6th March 2010

A day on the Lord's Seat fells after quickly working out a plan "B"

 

Walk Overview
Details
Time 08.00 to 14.20
Duration 6hr 20 min
Distance 11.6 mile
Ascent 3400 ft
Walking with Richard Ratcliffe
Route
Roadside near Wythop Church - Sale Fell - Rivings - Chapel Wood - Brumston Bridge - Ling Fell - edge of Wythop Moss - near Broom Fell - Lord's Seat - Barf - below Lord's Seat - Broom Fell - Widow Hause - Graystones - Darling How Plantation - parking spaces near Darling How Farm
 
Fells visited
 
 
 
 
 
Directory places visited

Starting Point Information Centre
Roadside parking, near Wythop Church

This litterally is parking alongside the road, with more of the car being on than off the road. There are some wider spaces in front of the church, but for instant access to the fellside below Sale Fell this is the beat spot.

Obviously parking is free along here.

 

Route Map
 
 
Photos

Well I certainly didn't expect to be photographing this so early in the day. We had intended to set out from Darling How Farm, which would have meant getting here somewhere around midday. Unfortunately, when we arrived there the place was rapidly filling up with cars and people. It turned out that they were holding the 35th Malcolm Wilson rally and the forest tracks were closed.

Never mind; the plans may have been changed, but they weren't ruined. We left one car where it was, and drove around to Wythop. This would allow us to walk six of the original seven fells we'd planned to visit, without the need to use the forest tracks.


Sale Fell summit in front of the rather grey looking Skiddaw fells.

A view across to three of the six fells we'd visit today; Lord's Seat, Broom Fell and Graystones.

We were more or less off Sale Fell now and walking towards Chapel Wood.

Chapel Wood; much nicer when the sun is shining, but still an enjoyable walk nonetheless.

The remains of Wythop old church. This church is said to date back to the 14th or the 16th century.

And all at once I saw a crowd, a host of white Snowdrops.
OK, it may not have the same ring as Wordsworth's original poem about those other yellow flowers, but you have to admit there was indeed a good sized crowd of them here.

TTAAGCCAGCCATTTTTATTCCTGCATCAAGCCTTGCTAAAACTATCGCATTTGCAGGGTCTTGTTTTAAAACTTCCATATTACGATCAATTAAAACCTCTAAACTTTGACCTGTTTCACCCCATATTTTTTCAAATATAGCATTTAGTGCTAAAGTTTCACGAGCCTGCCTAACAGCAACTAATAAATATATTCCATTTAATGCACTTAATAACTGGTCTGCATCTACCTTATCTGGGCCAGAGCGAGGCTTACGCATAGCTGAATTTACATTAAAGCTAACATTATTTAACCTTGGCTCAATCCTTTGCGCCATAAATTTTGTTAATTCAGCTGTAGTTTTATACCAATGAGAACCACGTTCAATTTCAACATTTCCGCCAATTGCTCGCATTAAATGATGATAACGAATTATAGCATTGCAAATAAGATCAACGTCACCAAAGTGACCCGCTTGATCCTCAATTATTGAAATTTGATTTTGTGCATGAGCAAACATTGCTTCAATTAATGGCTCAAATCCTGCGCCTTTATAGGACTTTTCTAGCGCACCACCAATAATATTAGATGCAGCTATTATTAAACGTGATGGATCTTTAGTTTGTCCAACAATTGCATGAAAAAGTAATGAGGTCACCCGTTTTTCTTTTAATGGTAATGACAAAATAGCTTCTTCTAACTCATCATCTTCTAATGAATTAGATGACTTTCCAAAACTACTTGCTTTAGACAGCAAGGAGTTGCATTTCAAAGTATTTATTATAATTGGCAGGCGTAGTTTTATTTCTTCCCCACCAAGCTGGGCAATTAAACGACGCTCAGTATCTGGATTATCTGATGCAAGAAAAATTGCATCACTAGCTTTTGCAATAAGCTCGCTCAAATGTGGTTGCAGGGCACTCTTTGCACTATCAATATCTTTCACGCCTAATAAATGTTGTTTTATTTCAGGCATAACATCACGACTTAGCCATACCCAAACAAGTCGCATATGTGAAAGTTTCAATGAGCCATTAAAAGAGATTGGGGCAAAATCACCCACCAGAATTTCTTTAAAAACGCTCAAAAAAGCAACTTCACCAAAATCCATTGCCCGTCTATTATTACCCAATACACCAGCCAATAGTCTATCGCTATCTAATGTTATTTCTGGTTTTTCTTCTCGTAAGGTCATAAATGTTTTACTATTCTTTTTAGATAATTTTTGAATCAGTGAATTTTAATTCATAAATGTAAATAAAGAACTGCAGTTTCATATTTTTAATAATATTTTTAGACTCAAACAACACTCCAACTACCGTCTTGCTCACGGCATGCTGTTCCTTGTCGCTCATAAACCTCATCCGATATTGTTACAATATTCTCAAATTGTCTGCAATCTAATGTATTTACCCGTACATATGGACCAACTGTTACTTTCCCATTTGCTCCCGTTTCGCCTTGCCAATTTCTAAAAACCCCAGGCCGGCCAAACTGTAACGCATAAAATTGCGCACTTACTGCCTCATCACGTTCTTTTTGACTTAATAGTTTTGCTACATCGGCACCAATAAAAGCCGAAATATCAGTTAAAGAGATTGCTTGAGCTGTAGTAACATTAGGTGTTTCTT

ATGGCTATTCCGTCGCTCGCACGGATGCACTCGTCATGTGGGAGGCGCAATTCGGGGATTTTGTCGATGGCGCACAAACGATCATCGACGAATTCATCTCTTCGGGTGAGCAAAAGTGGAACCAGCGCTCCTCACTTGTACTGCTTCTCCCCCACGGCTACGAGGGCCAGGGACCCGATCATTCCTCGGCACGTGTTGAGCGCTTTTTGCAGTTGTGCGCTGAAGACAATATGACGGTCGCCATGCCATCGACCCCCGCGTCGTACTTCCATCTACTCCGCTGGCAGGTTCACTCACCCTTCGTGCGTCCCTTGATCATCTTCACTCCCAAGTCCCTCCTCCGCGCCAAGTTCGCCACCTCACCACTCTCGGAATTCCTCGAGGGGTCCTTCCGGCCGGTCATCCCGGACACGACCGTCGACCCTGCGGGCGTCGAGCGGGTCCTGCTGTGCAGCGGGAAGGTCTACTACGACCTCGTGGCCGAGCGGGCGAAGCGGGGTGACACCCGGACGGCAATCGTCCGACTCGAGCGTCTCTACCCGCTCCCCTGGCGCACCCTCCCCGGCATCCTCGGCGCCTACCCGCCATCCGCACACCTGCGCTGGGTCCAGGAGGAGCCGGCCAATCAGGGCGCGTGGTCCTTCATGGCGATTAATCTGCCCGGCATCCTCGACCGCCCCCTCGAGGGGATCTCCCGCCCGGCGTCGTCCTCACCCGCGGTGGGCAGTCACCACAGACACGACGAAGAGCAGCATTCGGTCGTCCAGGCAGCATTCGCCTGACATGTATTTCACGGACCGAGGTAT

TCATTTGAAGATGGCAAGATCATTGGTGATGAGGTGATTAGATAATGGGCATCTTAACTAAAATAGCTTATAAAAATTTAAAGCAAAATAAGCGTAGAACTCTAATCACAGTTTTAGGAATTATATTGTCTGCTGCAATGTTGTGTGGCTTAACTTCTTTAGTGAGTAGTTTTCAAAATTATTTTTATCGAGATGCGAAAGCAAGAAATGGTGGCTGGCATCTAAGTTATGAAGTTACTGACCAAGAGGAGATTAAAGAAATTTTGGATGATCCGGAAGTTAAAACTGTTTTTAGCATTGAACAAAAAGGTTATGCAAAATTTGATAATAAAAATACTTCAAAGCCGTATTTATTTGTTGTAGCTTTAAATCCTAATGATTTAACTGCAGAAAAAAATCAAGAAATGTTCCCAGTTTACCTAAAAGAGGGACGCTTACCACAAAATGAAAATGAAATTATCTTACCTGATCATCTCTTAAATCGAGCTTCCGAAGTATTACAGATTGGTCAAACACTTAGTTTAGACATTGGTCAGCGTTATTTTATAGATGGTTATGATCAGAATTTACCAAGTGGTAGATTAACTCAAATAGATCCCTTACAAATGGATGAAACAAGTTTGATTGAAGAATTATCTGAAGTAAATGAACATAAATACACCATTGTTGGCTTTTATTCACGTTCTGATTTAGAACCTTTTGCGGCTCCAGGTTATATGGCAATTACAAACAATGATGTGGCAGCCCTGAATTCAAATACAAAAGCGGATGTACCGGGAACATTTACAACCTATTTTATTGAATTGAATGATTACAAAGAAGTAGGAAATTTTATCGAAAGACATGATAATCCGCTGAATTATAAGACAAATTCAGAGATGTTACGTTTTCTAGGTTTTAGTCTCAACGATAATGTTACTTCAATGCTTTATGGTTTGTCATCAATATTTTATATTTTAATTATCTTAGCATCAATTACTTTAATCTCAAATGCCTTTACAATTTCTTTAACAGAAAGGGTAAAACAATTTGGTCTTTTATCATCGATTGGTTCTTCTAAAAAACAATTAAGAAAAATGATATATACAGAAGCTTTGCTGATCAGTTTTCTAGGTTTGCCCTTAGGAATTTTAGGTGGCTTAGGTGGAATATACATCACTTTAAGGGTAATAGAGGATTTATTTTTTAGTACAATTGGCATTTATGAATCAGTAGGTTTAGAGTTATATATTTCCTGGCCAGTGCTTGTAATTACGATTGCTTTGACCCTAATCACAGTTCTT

A close up of Wythop Mill.

We were met by this welcoming party more or less at the point at which we began to head up to Ling Fell.

Ling Fell summit.

Sale Fell, seen from the edge of Wythop Moss, just as it started to get a bit squelchy under foot.

I took this picture looking back to Ling Fell from the north western edge of Wythop Moss. A wet area to say the least, but with such limited options, it does offer a convenient way to walk across to the fells on the opposite side of the valley.

Due to changing our original plan, we ended up doing a long(ish) out and back from here to Lord's Seat and Barf.

Lord's Seat summit. The fell behind the metal post is Barf.

Before we head down to Barf, Richard admires the view and contemplates the ridge across to Broom Fell.

Approaching Barf summit, but never mind the view, we were both more than ready for something to eat.

OK, we can look at the view as well as have something to eat.

Sunshine on the far side of Bassenthwaite Lake.

Broom Fell with its larger than average summit cairn is easy to spot from miles around.

Looking back to Lord's Seat.

Not that's what I call a cairn; definitely one of the largest in the Lake District.

It feels like ages since we were down there on Ling Fell.

Graystones summit.

Heading down from Graystones is one of the steepest (straight up or down) routes in the Lakes, but what a view you get for your hard work.

High on the skyline is Lord's Seat, taken from our crossing point of Aiken Beck ( I think it's still Aiken Beck at this point anyway )



David Hall -
Lake District Walks